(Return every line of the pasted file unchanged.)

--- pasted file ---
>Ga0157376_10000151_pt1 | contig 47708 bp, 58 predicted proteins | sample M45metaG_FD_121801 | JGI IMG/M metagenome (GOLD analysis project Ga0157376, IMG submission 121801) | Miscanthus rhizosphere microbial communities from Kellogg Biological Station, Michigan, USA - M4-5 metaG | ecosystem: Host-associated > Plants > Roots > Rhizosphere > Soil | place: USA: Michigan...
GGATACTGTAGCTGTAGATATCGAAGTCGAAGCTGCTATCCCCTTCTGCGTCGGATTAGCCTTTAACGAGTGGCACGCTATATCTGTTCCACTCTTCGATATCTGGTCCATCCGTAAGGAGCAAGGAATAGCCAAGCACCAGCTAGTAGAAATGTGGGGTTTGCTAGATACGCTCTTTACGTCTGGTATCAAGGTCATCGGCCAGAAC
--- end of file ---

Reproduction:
>Ga0157376_10000151_pt1 | contig 47708 bp, 58 predicted proteins | sample M45metaG_FD_121801 | JGI IMG/M metagenome (GOLD analysis project Ga0157376, IMG submission 121801) | Miscanthus rhizosphere microbial communities from Kellogg Biological Station, Michigan, USA - M4-5 metaG | ecosystem: Host-associated > Plants > Roots > Rhizosphere > Soil | place: USA: Michigan...
GGATACTGTAGCTGTAGATATCGAAGTCGAAGCTGCTATCCCCTTCTGCGTCGGATTAGCCTTTAACGAGTGGCACGCTATATCTGTTCCACTCTTCGATATCTGGTCCATCCGTAAGGAGCAAGGAATAGCCAAGCACCAGCTAGTAGAAATGTGGGGTTTGCTAGATACGCTCTTTACGTCTGGTATCAAGGTCATCGGCCAGAAC